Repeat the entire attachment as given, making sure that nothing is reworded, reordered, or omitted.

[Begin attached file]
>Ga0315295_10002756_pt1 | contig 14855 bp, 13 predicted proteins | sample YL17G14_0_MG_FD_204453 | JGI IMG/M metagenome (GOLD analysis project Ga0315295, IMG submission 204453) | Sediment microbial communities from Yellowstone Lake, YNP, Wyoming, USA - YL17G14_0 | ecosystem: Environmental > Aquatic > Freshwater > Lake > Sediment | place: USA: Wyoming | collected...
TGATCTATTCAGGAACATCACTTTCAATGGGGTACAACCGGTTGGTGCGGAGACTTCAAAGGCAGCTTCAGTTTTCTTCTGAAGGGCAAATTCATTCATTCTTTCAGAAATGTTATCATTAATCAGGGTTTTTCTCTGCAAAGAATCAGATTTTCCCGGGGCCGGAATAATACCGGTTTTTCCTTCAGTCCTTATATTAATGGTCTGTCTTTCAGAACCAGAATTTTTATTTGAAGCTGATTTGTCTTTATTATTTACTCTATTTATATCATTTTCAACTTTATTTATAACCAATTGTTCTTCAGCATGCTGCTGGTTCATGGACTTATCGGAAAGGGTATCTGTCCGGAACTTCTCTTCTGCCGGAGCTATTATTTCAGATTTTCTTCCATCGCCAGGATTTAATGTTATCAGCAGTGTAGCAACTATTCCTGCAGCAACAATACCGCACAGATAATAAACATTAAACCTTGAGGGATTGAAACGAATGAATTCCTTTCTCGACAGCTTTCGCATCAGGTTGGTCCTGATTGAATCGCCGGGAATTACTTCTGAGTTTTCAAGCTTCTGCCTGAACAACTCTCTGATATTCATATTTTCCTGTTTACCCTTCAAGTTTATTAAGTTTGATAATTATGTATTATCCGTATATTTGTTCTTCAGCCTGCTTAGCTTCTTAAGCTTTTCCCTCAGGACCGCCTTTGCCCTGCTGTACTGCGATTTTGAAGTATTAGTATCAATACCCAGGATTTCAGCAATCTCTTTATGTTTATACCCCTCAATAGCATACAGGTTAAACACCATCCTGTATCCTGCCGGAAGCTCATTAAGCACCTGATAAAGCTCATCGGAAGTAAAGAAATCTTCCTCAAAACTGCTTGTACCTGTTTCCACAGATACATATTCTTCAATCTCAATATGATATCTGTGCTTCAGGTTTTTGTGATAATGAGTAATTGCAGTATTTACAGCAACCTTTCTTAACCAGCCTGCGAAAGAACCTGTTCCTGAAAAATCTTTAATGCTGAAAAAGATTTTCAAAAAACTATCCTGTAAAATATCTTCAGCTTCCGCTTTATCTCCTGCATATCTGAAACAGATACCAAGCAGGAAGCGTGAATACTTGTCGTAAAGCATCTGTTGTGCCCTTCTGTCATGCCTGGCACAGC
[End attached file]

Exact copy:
>Ga0315295_10002756_pt1 | contig 14855 bp, 13 predicted proteins | sample YL17G14_0_MG_FD_204453 | JGI IMG/M metagenome (GOLD analysis project Ga0315295, IMG submission 204453) | Sediment microbial communities from Yellowstone Lake, YNP, Wyoming, USA - YL17G14_0 | ecosystem: Environmental > Aquatic > Freshwater > Lake > Sediment | place: USA: Wyoming | collected...
TGATCTATTCAGGAACATCACTTTCAATGGGGTACAACCGGTTGGTGCGGAGACTTCAAAGGCAGCTTCAGTTTTCTTCTGAAGGGCAAATTCATTCATTCTTTCAGAAATGTTATCATTAATCAGGGTTTTTCTCTGCAAAGAATCAGATTTTCCCGGGGCCGGAATAATACCGGTTTTTCCTTCAGTCCTTATATTAATGGTCTGTCTTTCAGAACCAGAATTTTTATTTGAAGCTGATTTGTCTTTATTATTTACTCTATTTATATCATTTTCAACTTTATTTATAACCAATTGTTCTTCAGCATGCTGCTGGTTCATGGACTTATCGGAAAGGGTATCTGTCCGGAACTTCTCTTCTGCCGGAGCTATTATTTCAGATTTTCTTCCATCGCCAGGATTTAATGTTATCAGCAGTGTAGCAACTATTCCTGCAGCAACAATACCGCACAGATAATAAACATTAAACCTTGAGGGATTGAAACGAATGAATTCCTTTCTCGACAGCTTTCGCATCAGGTTGGTCCTGATTGAATCGCCGGGAATTACTTCTGAGTTTTCAAGCTTCTGCCTGAACAACTCTCTGATATTCATATTTTCCTGTTTACCCTTCAAGTTTATTAAGTTTGATAATTATGTATTATCCGTATATTTGTTCTTCAGCCTGCTTAGCTTCTTAAGCTTTTCCCTCAGGACCGCCTTTGCCCTGCTGTACTGCGATTTTGAAGTATTAGTATCAATACCCAGGATTTCAGCAATCTCTTTATGTTTATACCCCTCAATAGCATACAGGTTAAACACCATCCTGTATCCTGCCGGAAGCTCATTAAGCACCTGATAAAGCTCATCGGAAGTAAAGAAATCTTCCTCAAAACTGCTTGTACCTGTTTCCACAGATACATATTCTTCAATCTCAATATGATATCTGTGCTTCAGGTTTTTGTGATAATGAGTAATTGCAGTATTTACAGCAACCTTTCTTAACCAGCCTGCGAAAGAACCTGTTCCTGAAAAATCTTTAATGCTGAAAAAGATTTTCAAAAAACTATCCTGTAAAATATCTTCAGCTTCCGCTTTATCTCCTGCATATCTGAAACAGATACCAAGCAGGAAGCGTGAATACTTGTCGTAAAGCATCTGTTGTGCCCTTCTGTCATGCCTGGCACAGC